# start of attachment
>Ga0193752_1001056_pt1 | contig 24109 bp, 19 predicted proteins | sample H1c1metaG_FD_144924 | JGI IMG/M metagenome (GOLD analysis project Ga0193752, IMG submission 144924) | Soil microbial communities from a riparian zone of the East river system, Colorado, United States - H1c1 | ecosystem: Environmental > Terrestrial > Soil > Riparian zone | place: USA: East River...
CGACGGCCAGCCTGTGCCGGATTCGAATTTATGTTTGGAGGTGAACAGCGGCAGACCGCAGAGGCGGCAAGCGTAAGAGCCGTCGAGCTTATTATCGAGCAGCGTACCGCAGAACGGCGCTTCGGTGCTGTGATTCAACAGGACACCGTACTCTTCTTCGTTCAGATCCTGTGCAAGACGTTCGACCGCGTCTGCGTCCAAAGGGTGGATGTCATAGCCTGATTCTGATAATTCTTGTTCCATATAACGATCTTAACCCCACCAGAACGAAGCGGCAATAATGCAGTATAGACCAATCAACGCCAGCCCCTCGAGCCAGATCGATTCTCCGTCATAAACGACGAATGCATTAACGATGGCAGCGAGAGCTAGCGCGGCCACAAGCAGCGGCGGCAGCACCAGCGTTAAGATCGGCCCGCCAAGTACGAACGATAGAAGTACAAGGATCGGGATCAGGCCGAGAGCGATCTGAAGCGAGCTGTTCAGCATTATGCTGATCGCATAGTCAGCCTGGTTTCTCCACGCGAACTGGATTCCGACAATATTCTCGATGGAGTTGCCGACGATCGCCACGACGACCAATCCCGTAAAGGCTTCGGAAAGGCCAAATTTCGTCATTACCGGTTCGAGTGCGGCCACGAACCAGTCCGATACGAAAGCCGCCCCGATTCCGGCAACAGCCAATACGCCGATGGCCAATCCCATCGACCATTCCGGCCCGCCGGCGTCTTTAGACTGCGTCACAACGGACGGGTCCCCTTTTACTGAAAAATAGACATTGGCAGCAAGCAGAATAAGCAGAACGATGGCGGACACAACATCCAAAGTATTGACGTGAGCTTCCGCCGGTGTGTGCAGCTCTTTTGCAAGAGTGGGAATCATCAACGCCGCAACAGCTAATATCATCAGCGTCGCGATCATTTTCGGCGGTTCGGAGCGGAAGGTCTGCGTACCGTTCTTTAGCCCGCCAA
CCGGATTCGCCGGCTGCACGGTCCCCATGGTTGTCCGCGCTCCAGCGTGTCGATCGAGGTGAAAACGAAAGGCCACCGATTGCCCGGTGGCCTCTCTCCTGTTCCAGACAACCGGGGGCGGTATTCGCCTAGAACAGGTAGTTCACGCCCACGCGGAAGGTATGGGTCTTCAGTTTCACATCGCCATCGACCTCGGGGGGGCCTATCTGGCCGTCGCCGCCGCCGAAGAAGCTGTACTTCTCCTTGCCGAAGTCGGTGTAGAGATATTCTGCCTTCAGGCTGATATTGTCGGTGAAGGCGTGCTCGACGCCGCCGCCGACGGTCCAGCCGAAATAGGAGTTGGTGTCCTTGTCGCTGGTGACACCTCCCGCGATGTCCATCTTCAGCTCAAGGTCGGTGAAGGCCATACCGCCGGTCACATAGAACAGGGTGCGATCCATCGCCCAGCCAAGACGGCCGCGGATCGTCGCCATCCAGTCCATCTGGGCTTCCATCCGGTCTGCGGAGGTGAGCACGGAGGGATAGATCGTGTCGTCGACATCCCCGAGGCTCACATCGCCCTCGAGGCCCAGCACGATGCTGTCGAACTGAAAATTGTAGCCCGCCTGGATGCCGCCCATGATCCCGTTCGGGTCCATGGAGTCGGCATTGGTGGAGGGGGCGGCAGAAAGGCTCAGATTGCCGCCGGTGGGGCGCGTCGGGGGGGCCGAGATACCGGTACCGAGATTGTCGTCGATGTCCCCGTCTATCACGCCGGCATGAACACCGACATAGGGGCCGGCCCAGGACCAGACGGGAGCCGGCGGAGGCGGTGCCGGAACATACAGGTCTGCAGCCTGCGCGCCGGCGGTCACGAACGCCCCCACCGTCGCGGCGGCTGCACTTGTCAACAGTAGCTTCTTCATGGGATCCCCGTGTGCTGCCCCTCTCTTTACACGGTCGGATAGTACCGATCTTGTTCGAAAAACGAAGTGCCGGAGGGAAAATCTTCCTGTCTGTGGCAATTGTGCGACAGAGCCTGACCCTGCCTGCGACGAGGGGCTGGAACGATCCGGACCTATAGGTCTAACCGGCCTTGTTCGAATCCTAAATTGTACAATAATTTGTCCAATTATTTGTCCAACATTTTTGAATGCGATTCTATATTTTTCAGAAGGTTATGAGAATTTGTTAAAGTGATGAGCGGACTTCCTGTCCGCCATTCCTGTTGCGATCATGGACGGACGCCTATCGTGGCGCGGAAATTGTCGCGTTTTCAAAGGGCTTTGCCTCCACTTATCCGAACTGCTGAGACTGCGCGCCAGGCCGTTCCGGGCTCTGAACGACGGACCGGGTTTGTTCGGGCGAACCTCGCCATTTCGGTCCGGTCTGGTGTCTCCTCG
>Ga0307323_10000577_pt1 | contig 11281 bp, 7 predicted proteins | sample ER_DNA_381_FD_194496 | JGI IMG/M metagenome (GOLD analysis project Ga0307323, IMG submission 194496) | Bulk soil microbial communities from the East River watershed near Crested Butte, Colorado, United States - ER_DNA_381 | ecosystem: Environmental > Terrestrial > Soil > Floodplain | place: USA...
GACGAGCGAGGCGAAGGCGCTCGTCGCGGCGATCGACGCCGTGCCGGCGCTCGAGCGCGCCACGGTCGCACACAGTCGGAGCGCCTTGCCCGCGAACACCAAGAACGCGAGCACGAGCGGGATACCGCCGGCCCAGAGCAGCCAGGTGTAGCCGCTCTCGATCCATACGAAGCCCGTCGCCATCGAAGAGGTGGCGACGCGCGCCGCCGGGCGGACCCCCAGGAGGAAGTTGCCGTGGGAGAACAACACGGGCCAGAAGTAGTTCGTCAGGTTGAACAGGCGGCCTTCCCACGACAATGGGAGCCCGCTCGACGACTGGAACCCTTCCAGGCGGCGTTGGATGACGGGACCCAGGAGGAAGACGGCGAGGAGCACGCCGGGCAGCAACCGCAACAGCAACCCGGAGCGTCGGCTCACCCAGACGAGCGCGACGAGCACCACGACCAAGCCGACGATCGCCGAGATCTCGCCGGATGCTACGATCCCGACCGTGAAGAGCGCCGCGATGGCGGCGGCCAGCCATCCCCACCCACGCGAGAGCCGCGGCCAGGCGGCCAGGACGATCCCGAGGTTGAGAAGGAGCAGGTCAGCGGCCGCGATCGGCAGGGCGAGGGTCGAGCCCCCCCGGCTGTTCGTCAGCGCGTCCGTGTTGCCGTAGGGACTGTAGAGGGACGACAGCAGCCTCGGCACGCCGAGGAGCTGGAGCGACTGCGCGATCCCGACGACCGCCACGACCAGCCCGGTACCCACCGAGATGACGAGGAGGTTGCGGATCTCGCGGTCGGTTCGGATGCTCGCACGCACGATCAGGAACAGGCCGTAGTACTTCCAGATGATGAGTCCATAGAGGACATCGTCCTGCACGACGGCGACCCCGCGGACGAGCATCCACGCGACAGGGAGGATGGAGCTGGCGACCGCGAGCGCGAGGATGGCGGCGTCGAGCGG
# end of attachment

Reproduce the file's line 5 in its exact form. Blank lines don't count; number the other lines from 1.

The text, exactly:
GACGAGCGAGGCGAAGGCGCTCGTCGCGGCGATCGACGCCGTGCCGGCGCTCGAGCGCGCCACGGTCGCACACAGTCGGAGCGCCTTGCCCGCGAACACCAAGAACGCGAGCACGAGCGGGATACCGCCGGCCCAGAGCAGCCAGGTGTAGCCGCTCTCGATCCATACGAAGCCCGTCGCCATCGAAGAGGTGGCGACGCGCGCCGCCGGGCGGACCCCCAGGAGGAAGTTGCCGTGGGAGAACAACACGGGCCAGAAGTAGTTCGTCAGGTTGAACAGGCGGCCTTCCCACGACAATGGGAGCCCGCTCGACGACTGGAACCCTTCCAGGCGGCGTTGGATGACGGGACCCAGGAGGAAGACGGCGAGGAGCACGCCGGGCAGCAACCGCAACAGCAACCCGGAGCGTCGGCTCACCCAGACGAGCGCGACGAGCACCACGACCAAGCCGACGATCGCCGAGATCTCGCCGGATGCTACGATCCCGACCGTGAAGAGCGCCGCGATGGCGGCGGCCAGCCATCCCCACCCACGCGAGAGCCGCGGCCAGGCGGCCAGGACGATCCCGAGGTTGAGAAGGAGCAGGTCAGCGGCCGCGATCGGCAGGGCGAGGGTCGAGCCCCCCCGGCTGTTCGTCAGCGCGTCCGTGTTGCCGTAGGGACTGTAGAGGGACGACAGCAGCCTCGGCACGCCGAGGAGCTGGAGCGACTGCGCGATCCCGACGACCGCCACGACCAGCCCGGTACCCACCGAGATGACGAGGAGGTTGCGGATCTCGCGGTCGGTTCGGATGCTCGCACGCACGATCAGGAACAGGCCGTAGTACTTCCAGATGATGAGTCCATAGAGGACATCGTCCTGCACGACGGCGACCCCGCGGACGAGCATCCACGCGACAGGGAGGATGGAGCTGGCGACCGCGAGCGCGAGGATGGCGGCGTCGAGCGG